Republicans have failed to offer realistic policies to help underwater homeowners and stimulate the housing market
It takes poker-champion nerves to ride into the country's foreclosure capital, bask in the bright lights for a day, then skip town without tossing so much as a $5 chip toward the housing crisis that is keeping the economic recovery tied up in the desert. But that's what seven Republican presidential candidates did in a televised debate from Nevada this week, dodging questions about falling home values and repeating long-discredited whoppers about how economic growth alone--or squashing government-backed mortgage lenders--can heal the housing market.
Searching for Smoke Signals From the Super-Secret Committee
Romney Says He Could Back Perry
National Journal Debate Rescheduled to Jan. 23
Rep. Michele Bachmann seemed to speak for the group when, asked about helping Nevada residents keep their homes, she wandered through motherhood, foreclosure, and job loss before wrapping up with a vague promise: "I will not fail you on this issue," she said. "I will turn this country around. We will turn the economy around. We will create jobs. That's how you hold on to your house." Others chose to discuss the Troubled Asset Relief Program. No one on stage offered anything better--or more specific.
Reverting to platitudes might seem a gutsy gamble in a state that has led the nation in foreclosures for 56 months, but it's nothing new for a GOP field that has essentially avoided the most pressing economic issue in America today.
More and more research suggests that the U.S. economy won't grow at a good clip until home prices break their free fall and start creeping up again. "The enormous gap between current home prices and those that seemed plausible when mortgage contracts were written is at the root" of the economy's woes, reported economists from Barclays Capital this week. "Until the pipeline of foreclosures and distressed sales is resolved, a protracted period of cyclical weakness is indeed in store." A study published earlier this year by the Federal Reserve Bank of San Francisco found that after the Great Recession, employment growth has returned much more slowly in counties where homeowners piled up debt during the housing bubble, compared with counties where debt levels remained relatively low.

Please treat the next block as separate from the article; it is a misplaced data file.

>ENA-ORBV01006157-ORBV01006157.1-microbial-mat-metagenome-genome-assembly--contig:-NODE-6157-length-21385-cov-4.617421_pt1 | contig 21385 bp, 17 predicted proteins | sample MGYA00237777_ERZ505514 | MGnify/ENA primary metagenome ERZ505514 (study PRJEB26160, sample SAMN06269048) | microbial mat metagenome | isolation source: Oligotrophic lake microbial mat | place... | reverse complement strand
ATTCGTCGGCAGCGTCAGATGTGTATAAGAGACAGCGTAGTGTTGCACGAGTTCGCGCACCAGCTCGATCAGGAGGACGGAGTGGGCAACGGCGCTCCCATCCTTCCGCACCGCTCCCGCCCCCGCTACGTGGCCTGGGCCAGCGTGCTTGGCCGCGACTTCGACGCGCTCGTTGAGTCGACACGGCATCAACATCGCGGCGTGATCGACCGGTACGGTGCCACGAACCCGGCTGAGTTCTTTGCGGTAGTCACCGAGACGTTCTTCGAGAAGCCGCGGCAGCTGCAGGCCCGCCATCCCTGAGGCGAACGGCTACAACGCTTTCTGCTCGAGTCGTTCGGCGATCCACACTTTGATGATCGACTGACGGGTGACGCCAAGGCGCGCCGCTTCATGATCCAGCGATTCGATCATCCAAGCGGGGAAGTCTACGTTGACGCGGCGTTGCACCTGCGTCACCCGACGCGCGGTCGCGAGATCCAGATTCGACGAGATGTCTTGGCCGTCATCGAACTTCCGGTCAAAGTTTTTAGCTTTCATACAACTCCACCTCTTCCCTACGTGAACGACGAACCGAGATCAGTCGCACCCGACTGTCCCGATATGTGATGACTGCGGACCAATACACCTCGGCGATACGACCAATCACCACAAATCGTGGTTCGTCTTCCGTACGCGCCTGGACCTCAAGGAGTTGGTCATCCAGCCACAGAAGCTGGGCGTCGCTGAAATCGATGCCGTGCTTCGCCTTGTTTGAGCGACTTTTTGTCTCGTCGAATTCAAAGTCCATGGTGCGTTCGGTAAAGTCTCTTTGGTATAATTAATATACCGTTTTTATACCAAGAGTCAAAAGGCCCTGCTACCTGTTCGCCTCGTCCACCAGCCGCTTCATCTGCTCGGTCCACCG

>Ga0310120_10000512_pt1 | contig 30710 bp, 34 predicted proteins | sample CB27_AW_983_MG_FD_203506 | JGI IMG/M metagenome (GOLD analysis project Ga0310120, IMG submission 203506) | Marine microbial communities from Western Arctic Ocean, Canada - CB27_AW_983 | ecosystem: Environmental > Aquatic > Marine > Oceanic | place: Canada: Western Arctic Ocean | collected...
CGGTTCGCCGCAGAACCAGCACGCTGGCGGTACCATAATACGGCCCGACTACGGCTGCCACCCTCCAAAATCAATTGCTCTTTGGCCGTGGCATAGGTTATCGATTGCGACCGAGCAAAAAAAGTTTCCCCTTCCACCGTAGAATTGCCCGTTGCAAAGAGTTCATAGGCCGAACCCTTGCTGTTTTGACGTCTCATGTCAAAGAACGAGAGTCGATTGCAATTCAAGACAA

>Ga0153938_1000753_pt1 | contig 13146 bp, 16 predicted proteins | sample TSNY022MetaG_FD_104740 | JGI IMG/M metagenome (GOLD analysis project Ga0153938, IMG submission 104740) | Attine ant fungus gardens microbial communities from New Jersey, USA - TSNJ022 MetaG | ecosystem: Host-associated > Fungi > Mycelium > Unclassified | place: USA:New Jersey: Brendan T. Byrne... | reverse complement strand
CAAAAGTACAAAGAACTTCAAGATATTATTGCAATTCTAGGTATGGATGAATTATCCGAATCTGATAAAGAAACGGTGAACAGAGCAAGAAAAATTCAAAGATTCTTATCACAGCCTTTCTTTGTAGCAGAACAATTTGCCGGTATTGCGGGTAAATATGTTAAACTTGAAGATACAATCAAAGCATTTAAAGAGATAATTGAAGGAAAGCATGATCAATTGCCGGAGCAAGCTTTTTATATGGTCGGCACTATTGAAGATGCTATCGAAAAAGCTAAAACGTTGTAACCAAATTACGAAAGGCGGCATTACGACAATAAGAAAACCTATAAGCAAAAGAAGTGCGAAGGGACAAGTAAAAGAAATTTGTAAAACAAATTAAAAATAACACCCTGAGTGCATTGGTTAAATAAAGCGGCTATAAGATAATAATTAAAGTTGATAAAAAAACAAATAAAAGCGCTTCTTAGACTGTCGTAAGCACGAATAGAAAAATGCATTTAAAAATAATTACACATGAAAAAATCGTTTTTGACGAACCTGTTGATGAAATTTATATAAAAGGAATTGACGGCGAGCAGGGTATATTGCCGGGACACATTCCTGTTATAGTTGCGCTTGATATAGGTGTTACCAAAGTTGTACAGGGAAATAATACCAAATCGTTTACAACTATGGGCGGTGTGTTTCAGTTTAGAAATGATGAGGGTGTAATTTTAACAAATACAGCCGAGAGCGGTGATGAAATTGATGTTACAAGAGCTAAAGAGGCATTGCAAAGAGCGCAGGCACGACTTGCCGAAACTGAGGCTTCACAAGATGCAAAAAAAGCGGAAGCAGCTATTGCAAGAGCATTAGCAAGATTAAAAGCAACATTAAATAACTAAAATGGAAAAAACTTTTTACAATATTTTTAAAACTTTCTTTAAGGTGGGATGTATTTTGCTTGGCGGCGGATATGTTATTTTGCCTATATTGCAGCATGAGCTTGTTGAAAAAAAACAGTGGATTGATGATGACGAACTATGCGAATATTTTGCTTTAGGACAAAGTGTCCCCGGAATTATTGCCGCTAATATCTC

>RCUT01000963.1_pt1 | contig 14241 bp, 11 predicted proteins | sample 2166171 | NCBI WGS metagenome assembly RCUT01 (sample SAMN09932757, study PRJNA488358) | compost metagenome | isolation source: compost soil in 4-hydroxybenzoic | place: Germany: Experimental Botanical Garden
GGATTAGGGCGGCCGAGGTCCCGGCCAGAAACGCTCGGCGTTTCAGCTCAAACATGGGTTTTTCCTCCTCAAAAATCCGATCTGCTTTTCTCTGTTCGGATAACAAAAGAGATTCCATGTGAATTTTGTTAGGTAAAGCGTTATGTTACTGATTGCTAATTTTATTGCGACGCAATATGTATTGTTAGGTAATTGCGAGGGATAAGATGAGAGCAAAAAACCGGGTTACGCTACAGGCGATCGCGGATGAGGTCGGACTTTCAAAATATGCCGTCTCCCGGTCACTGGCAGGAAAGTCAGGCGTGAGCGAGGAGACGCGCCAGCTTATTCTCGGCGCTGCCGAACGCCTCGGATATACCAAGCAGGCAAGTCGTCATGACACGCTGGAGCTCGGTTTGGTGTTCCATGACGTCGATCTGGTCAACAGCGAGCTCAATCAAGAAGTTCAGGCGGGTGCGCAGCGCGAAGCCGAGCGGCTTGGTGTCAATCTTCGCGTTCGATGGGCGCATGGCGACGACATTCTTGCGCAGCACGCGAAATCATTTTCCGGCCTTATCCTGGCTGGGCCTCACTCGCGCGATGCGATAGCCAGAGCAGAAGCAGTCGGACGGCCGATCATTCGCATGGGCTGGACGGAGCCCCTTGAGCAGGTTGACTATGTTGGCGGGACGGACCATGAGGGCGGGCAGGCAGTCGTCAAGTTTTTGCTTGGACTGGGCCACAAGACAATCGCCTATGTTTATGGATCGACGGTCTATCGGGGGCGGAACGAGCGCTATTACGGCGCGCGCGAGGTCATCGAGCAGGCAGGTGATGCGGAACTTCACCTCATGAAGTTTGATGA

Falling home prices have robbed Americans of huge amounts of presumed wealth and, as a result, drained consumer spending power, investment activity, and borrowing ability for prospective small-business owners. The median home price slumped from its 2006 high of $227,100 to $158,700 in May, a 30 percent drop, according to data from the National Association of Realtors. Homeowners across the country lost $7.4 trillion in equity during the housing price plunge. New home construction, which typically helps lead the way in a recovery, is at its lowest level since World War II. At least 5 million people have lost their homes to foreclosure, and another 3.5 million are expected to do so in the next one to two years, according to Moody's Analytics chief economist, Mark Zandi. Nearly 15 million borrowers owe more on their mortgages than their properties are worth. One in three homes sold today are short sales or foreclosed properties.
GOP presidential contenders have said hardly anything--or at least, anything constructive--about how to fix those problems. The putative front-runner, former Massachusetts Gov. Mitt Romney, acknowledged the housing pain in the economic plan he released last month. "Millions of homes have been lost to foreclosure," he wrote in the introduction. "I've seen far too much hopelessness and too many dreams shattered. I've met Americans who lost everything that they had saved a lifetime to build." But none of his plan's 59 points tackle housing directly. Asked about the candidate's housing policies this week, a Romney spokeswoman, Andrea Saul, answered simply, "Our housing plan is forthcoming." Romney told a Las Vegas editorial board this week that he wants to let the foreclosure process "run its course and hit the bottom"--a recipe for inaction.
Texas Gov. Rick Perry's housing plan mimics the head-in-the-sand approach employed by the Obama administration for its first two years in office: insisting that a rising tide of economic growth will wash away the home market's problems. "Governor Perry's immediate remedy for housing is to get America working again," said spokesman Mark Miner. "The governor believes turning this economy around and creating jobs will address the housing concerns that are impacting communities throughout America." Perry's housing record as governor is mixed. Texas has not suffered from foreclosures as badly as many other parts of the country, in part because of its stricter lending laws, which Texas Bankers Association President and CEO Eric Sandberg says Perry has supported. But the governor has taken heat for providing tens of millions of dollars in state tax incentives to subprime lenders such as the now-defunct Countrywide Financial and Washington Mutual.